Study event review: Art & environment weekend. Day 1.

Art and environment weekend, London. Day 1 Saturday 28 July 2018, Phytology, Bethnal Green Nature Reserve, East London.

This study event  to Phytology was the first of a series devised for students, on any stage of their study and from any unit, who are interested in the natural environment and learning from nature.

Phytology is an artist‐led project exploring use, value, resilience and function of wildness within urban ecosystems and is located on the north‐west corner of the Bethnal Green Nature Reserve ‐ probably one of the smallest nature reserves in the country, and a precious space where people and other living organisms come to connect in one of the most densely populated areas of London. On the day we visited the sun was shining and the gates were open, there were artists, herbalists, a geographer and writer resident on site openly sharing their thoughts and cross‐fertilising their experiences with us and with each other.

The aims of the day were:
• To meet other creative people and share ideas
• To think about nature’s influence on art and design whilst recording the experiences
• To Improve and experiment with drawing/photography
• To have fun with tools and materials, try alternative ways of using a tool
• To challenge creative thinking; generate ideas and new ways of working

Michael Smythe from Nomad and Creative Director of Phytology kick‐started the day with an inspiring talk and tour of the project and how it has developed over time engaging people with issues around urban green spaces, well being and sharing the planet with other loving organisms. Every year over the spring and summer season artists, researchers, volunteers and members of the public engage and respond to the place and its inhabitants.

OCA participants came from different subject disciplines including photography, drawing and creative writing and at different stages of their study, because of this we gave time to introduce ourselves and share some of our interests and working processes with the group. We sampled the soothing marshmallow tea made from Phytology’s medicinal field in preparation for a series of quick exercises to open our minds Each participant drew a card at random, written on the card was a prompt and time constraint to promote imaginative thinking in response to the nature reserve and phytology and to quickly bring ideas out into the world so that they can be shared and then developed further, examples are shown below.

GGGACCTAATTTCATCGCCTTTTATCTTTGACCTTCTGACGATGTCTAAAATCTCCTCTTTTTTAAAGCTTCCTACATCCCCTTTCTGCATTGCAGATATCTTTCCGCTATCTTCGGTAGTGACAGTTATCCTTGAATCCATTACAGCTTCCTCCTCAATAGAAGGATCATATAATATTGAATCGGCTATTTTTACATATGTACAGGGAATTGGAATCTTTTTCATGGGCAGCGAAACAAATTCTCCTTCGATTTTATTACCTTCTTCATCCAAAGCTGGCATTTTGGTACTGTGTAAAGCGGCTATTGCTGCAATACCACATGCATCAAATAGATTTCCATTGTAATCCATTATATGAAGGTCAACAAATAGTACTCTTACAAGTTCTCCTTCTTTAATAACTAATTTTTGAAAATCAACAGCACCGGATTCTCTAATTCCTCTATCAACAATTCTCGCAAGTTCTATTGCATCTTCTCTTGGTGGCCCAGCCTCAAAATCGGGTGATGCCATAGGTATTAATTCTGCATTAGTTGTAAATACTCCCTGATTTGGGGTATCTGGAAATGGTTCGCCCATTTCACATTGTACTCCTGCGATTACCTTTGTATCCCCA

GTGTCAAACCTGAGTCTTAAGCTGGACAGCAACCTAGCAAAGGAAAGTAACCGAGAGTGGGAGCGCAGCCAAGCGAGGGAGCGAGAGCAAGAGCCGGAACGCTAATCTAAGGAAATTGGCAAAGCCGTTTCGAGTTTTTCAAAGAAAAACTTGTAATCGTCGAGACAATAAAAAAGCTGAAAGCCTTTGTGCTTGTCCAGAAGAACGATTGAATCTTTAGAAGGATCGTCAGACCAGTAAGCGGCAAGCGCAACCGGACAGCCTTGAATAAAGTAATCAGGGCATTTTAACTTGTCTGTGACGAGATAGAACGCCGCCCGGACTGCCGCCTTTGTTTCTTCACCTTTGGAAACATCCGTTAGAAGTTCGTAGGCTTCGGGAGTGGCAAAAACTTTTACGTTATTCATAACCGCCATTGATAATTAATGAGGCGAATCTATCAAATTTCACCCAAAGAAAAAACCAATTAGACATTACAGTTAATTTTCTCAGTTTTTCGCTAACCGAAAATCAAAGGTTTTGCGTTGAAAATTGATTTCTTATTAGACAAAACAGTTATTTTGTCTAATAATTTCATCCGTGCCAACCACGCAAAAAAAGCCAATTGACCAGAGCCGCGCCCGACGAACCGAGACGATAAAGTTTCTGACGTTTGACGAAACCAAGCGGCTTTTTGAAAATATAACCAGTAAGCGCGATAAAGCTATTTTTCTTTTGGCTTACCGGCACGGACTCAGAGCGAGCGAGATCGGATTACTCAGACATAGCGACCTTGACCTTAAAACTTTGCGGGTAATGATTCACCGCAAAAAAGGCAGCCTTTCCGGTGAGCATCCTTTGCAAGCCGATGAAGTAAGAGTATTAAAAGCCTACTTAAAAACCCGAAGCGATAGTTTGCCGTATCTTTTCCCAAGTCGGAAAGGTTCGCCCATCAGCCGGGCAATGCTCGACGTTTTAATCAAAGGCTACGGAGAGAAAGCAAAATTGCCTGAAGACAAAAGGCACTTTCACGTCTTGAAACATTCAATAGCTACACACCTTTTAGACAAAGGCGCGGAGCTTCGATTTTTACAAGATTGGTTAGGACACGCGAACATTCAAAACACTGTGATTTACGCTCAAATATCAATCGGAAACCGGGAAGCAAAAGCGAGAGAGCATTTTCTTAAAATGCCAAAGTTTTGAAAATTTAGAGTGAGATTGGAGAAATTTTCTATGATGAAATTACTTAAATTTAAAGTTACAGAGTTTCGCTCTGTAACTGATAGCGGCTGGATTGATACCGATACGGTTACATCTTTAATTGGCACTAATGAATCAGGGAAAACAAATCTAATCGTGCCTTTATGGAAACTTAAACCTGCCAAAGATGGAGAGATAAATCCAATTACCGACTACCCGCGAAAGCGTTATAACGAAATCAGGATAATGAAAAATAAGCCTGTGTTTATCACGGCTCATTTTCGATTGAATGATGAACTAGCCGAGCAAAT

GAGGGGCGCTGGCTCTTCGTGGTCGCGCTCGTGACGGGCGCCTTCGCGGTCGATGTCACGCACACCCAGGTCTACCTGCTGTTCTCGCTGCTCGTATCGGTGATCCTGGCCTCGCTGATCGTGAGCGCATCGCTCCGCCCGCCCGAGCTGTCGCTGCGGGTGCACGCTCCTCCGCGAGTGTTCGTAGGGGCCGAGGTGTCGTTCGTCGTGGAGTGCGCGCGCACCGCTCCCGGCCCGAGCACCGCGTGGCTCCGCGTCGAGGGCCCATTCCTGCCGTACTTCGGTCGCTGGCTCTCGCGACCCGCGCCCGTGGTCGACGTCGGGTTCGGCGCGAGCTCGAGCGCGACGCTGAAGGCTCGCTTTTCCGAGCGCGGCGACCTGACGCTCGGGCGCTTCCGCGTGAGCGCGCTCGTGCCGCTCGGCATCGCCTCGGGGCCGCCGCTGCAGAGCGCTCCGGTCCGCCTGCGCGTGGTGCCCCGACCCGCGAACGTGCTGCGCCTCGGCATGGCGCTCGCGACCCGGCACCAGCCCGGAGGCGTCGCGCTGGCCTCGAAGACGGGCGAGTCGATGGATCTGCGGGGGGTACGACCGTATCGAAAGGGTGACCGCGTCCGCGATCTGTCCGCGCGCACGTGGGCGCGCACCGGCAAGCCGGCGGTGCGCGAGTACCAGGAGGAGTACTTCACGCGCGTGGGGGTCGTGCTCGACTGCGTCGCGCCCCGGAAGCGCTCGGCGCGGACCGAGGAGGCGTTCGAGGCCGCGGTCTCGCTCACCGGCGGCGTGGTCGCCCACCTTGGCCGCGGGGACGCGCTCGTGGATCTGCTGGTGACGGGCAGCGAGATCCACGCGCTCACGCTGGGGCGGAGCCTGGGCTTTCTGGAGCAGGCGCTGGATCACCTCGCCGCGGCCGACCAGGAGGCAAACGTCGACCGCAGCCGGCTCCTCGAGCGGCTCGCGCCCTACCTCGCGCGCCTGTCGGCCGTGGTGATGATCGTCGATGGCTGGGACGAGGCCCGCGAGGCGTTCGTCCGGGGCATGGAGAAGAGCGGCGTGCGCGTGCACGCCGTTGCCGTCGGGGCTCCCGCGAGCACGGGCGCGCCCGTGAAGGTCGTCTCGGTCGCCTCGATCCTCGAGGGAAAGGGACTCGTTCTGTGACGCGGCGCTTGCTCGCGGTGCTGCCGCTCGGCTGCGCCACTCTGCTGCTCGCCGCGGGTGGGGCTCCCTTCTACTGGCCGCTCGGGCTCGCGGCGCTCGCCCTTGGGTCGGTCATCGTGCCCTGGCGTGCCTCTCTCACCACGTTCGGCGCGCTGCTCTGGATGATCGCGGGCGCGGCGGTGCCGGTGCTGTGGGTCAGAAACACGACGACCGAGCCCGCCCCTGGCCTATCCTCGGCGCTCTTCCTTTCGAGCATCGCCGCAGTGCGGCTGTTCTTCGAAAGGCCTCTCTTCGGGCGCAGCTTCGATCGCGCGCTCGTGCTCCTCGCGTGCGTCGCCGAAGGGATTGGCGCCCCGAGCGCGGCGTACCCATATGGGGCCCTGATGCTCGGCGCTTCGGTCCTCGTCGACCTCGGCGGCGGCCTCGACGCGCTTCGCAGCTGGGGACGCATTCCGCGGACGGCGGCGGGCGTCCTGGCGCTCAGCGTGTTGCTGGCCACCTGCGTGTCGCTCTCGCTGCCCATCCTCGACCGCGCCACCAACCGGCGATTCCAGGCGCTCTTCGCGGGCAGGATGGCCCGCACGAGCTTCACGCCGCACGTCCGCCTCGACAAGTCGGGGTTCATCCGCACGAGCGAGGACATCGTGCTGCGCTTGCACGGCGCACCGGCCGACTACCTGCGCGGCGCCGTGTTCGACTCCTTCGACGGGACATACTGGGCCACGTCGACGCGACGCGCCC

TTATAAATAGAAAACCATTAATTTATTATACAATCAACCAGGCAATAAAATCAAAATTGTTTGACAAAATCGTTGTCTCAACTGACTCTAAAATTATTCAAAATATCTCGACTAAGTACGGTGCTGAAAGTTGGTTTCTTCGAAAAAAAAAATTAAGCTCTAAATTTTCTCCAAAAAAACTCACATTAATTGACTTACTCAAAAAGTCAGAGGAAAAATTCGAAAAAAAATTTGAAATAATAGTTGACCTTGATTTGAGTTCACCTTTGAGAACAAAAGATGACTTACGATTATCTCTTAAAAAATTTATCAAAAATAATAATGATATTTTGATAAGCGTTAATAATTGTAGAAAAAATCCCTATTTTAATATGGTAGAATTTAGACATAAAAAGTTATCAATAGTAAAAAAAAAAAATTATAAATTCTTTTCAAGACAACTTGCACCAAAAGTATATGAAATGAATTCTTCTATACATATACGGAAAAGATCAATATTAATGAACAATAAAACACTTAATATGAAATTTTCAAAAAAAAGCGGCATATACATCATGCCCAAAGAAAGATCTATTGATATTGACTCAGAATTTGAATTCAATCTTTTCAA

After an hour of repeating this exercise with different cards we stopped and brought our contributions to the Phytology shared‐lunch, a regular Saturday activity and a feast of delicious offerings, sitting around a long table under the trees and listened to this week’s guest lecture by resident climate expert Nick Bridge on working at a slower pace and giving time to reflect. Questions were asked from the lunches and gentle conversation flowed. We shared with him a famous set of cards produced by Brian Eno and Peter Schmidt called Oblique Strategies where each card is printed with a suggestion or a course of action to assist with creative thinking and acting as a prompt to move your thinking away from the obvious and inspiration.

After lunch Nick joined us for the last set of exercises and we ended the day discussing the work that was produced and conversations arose form these experiences. The multi‐disciplinary aspect of the group was a great catalyst for different ways of thinking about a subject in this case the wildness of urban spaces, and was found very useful by many of the OCA participants.

See OCA student Catherine Bank’s post about Phytology in her learning log here.

****Thank you to all participants and to Phytology for great day****

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